The body weight and plasma cholesterol level immediately before experiment and sacrificing were shown in the Table 1. There is no significant difference in the body weight and total cholesterol level at the baseline between different groups (P>0.05); Eight weeks later, plasma cholesterol in the normal group was significantly lower than the other two groups (P<0.01) but no significant difference was observed between the Losartan group and the high fat diet group (P>0.05). The body weight at the end of experiment was did not change significantly compared with that at baseline (P>0.05). Furthermore, there was no significant difference in the body weight among the three groups.
Body weight and plasma cholesterol levels before and after treatment
|Group||n||Plasma cholesterol (mmol/L)||Body weight (kg)|
|Baseline||8 weeks||Baseline||8 weeks|
|High fat diet group||7||1.34±0.10||1.68±0.13**||2.81±0.20||3.16±0.20|
Data were expressed as mean±SD.
**P<0.01 vs Normal group; Losartan group vs high fat diet group P>0.05
The internal wall of vessels was slick in the normal group, while lumens were smaller in the high fat diet group than in the normal group. Vessel wall is in the condition of rugosity and the yellow atheromatous plaques were found in the lumens of high fat diet group. However, the vessel wall was expanded to different extents and little yellow atheromatous plaques were observed in the Losartan group.
Sections were stained with HE and observed under a light microscope. The vessel wall was round and homogeneous in the thickness. The inner and outer internal elastic laminas were clear and intact in the normal group. The nucleus of endothelial cells was blue and arranged regularly, and the nucleus of smooth muscle cells in the tunica media was shuttle-shaped and no smooth muscle cells appeared to slip into the subcortex.
Intima was increased sharply accompanied by a large amount of foam cells in the high fat diet group. Smooth muscle cells in the tunica media were hyperplasia and arranged in chaos. Parts of smooth muscle cells arranged in length with the tendency of growing to the intima.
The wall of arteries was basically homogeneous in thickness in the Losartan group, only slight fresh endomembrane was seen under the endomembrane, and a small amount of macrophages and inflammatory cells were noted between the smooth muscle cells and the internal elastic lamina was intact (Fig.1).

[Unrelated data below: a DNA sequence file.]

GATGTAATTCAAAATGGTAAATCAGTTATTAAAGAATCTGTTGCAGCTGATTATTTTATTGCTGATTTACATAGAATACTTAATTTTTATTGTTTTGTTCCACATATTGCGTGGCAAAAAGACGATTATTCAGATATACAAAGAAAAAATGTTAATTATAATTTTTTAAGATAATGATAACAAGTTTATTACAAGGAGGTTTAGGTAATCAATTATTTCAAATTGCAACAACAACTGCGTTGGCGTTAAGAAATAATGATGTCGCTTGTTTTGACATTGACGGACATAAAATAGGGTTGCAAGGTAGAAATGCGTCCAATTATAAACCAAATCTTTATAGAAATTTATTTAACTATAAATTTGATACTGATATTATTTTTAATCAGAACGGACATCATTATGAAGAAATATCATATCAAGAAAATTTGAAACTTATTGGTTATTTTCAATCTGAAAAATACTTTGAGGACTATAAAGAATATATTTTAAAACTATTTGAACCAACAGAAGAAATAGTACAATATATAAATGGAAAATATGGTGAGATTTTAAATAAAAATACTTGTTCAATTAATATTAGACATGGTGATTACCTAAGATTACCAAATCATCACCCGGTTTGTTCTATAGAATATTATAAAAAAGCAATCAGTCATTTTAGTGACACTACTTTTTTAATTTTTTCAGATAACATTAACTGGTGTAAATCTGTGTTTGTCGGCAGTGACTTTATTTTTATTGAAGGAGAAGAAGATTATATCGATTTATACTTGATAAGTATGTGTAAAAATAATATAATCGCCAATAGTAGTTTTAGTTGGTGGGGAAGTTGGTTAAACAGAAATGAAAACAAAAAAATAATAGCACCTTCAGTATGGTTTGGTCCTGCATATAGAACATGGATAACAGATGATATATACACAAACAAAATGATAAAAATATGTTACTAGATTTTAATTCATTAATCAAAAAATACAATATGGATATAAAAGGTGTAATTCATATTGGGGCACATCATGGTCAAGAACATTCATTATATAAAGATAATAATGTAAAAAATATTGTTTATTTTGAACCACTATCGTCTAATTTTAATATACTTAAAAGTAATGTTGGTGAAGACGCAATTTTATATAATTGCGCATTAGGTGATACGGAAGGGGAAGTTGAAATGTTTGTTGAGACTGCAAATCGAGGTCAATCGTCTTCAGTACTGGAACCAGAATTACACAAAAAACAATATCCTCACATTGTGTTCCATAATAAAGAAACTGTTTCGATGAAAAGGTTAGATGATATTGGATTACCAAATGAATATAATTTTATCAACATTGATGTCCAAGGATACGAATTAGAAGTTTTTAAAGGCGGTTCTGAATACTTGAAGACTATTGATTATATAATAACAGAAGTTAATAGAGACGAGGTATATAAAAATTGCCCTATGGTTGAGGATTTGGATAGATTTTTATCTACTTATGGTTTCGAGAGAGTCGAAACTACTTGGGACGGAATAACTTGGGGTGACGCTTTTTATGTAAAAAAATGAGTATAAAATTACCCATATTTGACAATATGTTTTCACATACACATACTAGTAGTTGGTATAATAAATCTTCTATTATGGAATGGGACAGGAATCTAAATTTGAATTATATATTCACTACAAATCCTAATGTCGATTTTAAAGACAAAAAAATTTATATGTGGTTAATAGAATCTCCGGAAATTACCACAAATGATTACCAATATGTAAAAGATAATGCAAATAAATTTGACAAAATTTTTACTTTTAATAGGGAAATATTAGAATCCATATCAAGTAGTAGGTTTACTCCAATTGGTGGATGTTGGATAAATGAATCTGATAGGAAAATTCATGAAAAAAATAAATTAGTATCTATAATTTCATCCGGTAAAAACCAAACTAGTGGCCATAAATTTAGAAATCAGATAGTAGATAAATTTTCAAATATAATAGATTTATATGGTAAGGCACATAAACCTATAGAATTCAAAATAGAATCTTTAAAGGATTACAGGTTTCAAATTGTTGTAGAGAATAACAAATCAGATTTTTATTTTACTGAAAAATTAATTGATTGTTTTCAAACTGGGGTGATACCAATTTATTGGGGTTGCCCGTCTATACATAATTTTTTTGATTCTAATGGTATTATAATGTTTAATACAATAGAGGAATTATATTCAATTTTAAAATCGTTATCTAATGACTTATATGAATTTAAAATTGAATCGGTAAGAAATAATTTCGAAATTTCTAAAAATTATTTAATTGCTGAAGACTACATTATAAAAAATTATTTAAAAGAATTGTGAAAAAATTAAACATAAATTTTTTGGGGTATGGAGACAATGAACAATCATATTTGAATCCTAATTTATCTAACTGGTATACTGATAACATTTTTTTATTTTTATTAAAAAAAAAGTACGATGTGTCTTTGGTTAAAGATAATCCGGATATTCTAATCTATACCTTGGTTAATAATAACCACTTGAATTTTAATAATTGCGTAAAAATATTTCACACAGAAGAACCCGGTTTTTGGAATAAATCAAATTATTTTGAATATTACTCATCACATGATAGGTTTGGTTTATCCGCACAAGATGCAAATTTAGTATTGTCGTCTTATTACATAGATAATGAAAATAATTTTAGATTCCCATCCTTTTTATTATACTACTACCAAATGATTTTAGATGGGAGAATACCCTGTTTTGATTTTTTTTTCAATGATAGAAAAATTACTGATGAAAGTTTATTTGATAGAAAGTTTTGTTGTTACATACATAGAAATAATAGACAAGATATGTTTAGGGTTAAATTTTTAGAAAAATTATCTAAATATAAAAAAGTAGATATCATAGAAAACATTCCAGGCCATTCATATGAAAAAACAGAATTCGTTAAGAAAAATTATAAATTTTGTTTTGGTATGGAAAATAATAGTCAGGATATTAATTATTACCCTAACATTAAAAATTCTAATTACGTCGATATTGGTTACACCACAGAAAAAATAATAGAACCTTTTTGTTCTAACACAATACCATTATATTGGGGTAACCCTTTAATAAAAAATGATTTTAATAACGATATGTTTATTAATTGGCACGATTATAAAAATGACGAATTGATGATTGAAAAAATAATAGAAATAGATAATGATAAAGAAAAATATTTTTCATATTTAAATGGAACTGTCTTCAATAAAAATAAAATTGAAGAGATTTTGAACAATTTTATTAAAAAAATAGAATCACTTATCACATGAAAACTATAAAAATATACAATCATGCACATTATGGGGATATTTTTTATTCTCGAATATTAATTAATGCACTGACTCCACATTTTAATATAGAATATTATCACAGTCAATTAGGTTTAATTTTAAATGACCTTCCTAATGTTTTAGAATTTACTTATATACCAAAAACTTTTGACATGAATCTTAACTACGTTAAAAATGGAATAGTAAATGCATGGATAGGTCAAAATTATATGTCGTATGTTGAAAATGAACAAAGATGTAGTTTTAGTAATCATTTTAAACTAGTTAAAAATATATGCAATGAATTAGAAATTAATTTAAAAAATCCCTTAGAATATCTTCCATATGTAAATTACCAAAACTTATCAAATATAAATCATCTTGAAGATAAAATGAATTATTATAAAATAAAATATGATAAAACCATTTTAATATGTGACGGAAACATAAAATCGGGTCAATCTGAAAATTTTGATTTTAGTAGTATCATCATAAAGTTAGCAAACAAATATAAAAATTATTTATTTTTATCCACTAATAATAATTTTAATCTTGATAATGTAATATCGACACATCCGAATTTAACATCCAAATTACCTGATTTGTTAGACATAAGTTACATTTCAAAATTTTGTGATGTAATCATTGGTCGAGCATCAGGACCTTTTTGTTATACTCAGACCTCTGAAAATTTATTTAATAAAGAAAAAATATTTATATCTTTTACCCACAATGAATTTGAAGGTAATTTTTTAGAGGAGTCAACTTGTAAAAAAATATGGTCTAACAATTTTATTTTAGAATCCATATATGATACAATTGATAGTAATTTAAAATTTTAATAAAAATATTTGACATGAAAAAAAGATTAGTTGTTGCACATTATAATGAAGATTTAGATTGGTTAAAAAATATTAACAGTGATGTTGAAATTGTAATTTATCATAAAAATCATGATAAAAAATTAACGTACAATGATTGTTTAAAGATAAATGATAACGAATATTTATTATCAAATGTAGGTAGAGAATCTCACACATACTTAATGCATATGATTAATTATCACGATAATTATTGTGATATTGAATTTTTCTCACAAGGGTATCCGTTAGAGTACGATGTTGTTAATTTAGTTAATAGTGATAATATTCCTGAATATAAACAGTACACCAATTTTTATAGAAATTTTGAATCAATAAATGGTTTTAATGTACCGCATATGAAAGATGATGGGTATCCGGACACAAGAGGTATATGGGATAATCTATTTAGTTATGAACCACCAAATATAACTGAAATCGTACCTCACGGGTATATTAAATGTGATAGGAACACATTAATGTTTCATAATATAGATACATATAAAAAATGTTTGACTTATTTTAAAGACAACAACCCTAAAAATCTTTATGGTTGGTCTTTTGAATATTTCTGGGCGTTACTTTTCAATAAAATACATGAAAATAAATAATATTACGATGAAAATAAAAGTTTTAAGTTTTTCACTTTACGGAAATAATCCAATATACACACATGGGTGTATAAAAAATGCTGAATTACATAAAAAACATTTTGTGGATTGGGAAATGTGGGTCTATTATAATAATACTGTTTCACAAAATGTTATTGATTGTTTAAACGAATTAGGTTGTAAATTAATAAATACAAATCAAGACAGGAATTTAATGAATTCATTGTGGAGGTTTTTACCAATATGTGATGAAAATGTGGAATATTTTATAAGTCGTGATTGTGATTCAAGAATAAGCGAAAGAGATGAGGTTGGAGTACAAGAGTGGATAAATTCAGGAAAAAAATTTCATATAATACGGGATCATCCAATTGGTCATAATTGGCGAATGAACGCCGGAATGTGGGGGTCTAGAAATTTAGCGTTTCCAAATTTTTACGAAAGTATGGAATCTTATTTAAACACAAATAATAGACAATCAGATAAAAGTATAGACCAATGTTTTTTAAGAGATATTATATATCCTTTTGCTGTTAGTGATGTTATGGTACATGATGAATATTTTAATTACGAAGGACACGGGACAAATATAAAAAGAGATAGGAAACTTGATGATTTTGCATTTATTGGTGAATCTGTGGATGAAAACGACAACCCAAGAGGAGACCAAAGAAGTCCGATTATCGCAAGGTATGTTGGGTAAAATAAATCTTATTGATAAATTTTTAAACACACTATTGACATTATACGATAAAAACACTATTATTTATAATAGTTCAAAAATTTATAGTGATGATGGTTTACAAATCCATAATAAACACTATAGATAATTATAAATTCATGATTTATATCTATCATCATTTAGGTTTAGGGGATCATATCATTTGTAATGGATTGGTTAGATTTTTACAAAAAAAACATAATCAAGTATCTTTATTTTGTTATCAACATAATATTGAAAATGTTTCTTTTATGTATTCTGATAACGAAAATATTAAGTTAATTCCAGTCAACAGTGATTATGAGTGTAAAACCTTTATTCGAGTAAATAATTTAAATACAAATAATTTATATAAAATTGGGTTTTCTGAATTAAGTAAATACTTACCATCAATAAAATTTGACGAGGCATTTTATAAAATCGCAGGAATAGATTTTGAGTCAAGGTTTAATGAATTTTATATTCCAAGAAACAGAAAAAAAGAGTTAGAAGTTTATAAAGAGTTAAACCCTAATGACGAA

The relatively low expression of Cx43 and Cx40 in VSMCs and endothelial cells was observed in the normal group. However, the expression of Cx43 and Cx40 in the intima and tunica media of the high fat diet group was markedly increased when compared with normal group. In the Losartan group, the expression of Cx40 in the intima did not profoundly change compared with the high fat diet group (Fig. 2).
Transmission electron microscopy showed that there were many large-volume gap junction structures between proliferating smooth muscle cells, but few small-volume gap junction structures were observed between normal smooth muscle cells (Fig. 3).
To optimize the protocol, different amounts of total proteins were tested for Western blot analysis. The amount of the protein was increased sequentially from 0.5 μg, 1.0 μg, 1.5 μg, 2.0 μg, 3.0 μg, 4.0 μg, 5.0 μg, 6.0 μg, 8.0 μg, 10.0 μg, 15.0 μg, 17.5 μg, 20.0 μg, 25.0 μg and 30.0 μg. The optimal concentration was 4 μg for Cx43 and 20 μg for Cx40, respectively. The relative optical density of the Cx43 and Cx40 of different groups was shown in Table 2.
The relative optical density of the Cx43 and Cx40 of different groups
|Normal group||High fat diet group||Losartan group|
**P<0.01 vs normal group, ##P<0.01 vs high fat diet group.
As shown in Table 2, the expression of Cx43 and Cx40 in the high-fat diet group is significantly increased when compared with the normal group (P<0.01), and the expression of Cx43 in the Losartan group was higher than that in the normal group (P<0.01), but significantly lower than that in the high-fat diet group (P<0.05). There was no significant difference in the expression of Cx40 between losartan group and high-fat diet group (P>0.05).
Hematoxylin/eosin staining of the iliac arteries in the normal group (panel A), high fat diet group (panel B), and high fat diet plus losartan group (panel C). In panel A, the elastic lamina was clear and intact; endothelia and smooth muscle cells (arrow) arranged regularly. In panel B, the elastic lamina was incomplete and neointima was exposed. Numerous smooth muscle cells near the internal elastic lamina arranged irregularly and extended to the intima (arrow). After treatment with losartan as shown in panel C, less neointima was markedly exposed.